Conservation Lands For Gopher Tortoise Expanded In Georgia
December 10, 2019
The Georgia DNR estimates about 2,000 gopher tortoises live on the conservation land.
The state of Georgia has expanded conservation lands for the state’s official reptile, the gopher tortoise (Gopherus polyphemus), in an effort to restore the tortoise to longleaf pine habitats in which it once roamed.
The Conservation Fund and Open Space Institute (OSI) acquired a 16,083-acre tract that borders the Satilla River on the Atlantic coast.
“The property is one of the largest undeveloped, unprotected sites on the southeast Atlantic coast,” Andrew Schock, state director for the Conservation Fund told GBPNews.com. “It’s 9,800 acres of upland (forest) balanced by the roughly 6,200 acres of salt marsh is just unparalleled.”
The Georgia Department of Natural Resources believes that there are more than 2,000 gopher tortoises on the property. The land is also a U.S. Fish and Wildlife Service recovery site for the eastern indigo snake, which is dependent on the burrows that the gopher tortoise creates, for shelter.
“It is in population sizes more dense than any other location that we’re aware of in Georgia and through studies completed by the DNR it appears there are over 2,000 individual gopher tortoises on this tract,” Schock said.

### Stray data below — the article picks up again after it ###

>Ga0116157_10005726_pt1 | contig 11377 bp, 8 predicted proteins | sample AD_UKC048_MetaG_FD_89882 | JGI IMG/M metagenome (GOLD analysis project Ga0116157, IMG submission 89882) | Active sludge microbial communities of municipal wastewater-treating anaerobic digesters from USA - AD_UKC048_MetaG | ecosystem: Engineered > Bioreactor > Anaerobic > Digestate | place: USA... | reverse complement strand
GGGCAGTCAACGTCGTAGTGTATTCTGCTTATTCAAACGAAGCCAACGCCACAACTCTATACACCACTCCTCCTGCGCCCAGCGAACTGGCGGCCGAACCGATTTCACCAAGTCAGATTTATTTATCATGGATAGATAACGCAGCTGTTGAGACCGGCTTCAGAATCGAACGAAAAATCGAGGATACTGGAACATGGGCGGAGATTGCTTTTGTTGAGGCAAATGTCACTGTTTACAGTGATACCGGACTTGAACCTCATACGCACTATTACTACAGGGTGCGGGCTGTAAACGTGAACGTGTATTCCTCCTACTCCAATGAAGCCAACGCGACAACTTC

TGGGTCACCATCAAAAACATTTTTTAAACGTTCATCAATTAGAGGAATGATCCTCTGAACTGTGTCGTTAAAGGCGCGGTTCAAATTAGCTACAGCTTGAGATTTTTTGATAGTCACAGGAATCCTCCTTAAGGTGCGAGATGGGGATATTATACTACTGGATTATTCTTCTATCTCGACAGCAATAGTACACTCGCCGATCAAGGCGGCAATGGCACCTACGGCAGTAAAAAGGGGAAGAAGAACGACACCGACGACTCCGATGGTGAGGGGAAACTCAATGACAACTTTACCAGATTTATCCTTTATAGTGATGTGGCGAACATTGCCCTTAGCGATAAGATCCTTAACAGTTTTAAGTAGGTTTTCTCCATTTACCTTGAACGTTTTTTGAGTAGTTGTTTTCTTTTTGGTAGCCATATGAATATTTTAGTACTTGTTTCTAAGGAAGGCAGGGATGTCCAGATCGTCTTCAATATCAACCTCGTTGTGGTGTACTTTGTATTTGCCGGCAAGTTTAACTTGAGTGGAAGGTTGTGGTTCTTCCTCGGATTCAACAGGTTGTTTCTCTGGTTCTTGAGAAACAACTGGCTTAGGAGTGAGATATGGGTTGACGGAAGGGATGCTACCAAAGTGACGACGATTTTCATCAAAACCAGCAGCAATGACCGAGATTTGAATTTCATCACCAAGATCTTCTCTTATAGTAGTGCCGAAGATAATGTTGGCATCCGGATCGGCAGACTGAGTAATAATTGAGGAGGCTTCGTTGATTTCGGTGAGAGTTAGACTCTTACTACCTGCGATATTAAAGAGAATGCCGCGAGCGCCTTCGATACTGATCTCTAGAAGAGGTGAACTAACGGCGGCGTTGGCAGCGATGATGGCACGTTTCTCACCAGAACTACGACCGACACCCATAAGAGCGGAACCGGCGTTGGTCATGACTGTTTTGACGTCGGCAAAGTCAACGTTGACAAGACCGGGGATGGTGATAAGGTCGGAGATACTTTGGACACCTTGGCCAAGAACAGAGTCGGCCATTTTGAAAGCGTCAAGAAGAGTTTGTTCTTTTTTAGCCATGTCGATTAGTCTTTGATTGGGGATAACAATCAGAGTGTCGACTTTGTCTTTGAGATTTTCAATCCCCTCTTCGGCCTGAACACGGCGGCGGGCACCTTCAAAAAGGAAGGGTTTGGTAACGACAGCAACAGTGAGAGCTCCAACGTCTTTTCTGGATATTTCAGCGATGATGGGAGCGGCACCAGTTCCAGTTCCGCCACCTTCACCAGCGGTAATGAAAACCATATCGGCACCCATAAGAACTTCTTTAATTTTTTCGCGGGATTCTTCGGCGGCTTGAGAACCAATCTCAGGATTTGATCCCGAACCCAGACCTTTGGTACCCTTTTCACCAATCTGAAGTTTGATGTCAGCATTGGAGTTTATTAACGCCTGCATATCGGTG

The Conservation Fund and OSI, in conjunction with the Georgia DNR, will restore the reptile as well as its longleaf pine habitat on the lands and make the land available for public use.
The gopher tortoise is a federally endangered species that is listed as vulnerable by the International Union for Conservation of Nature (IUCN). It is considered a keystone species by scientists, due to its burrowing nature, which then helps an estimated 360 other animal species who take advantage of those networks of tunnels. It averages about a foot long and can be found in along the coastal plains of the Southeastern United States, including South Carolina, Georgia, Florida, southern Alabama, Mississippi, and southeastern Louisiana. It dines primarily on grasses in the wild and can eat beans, corn and most fruit. It is protected throughout its range and requires a permit to keep.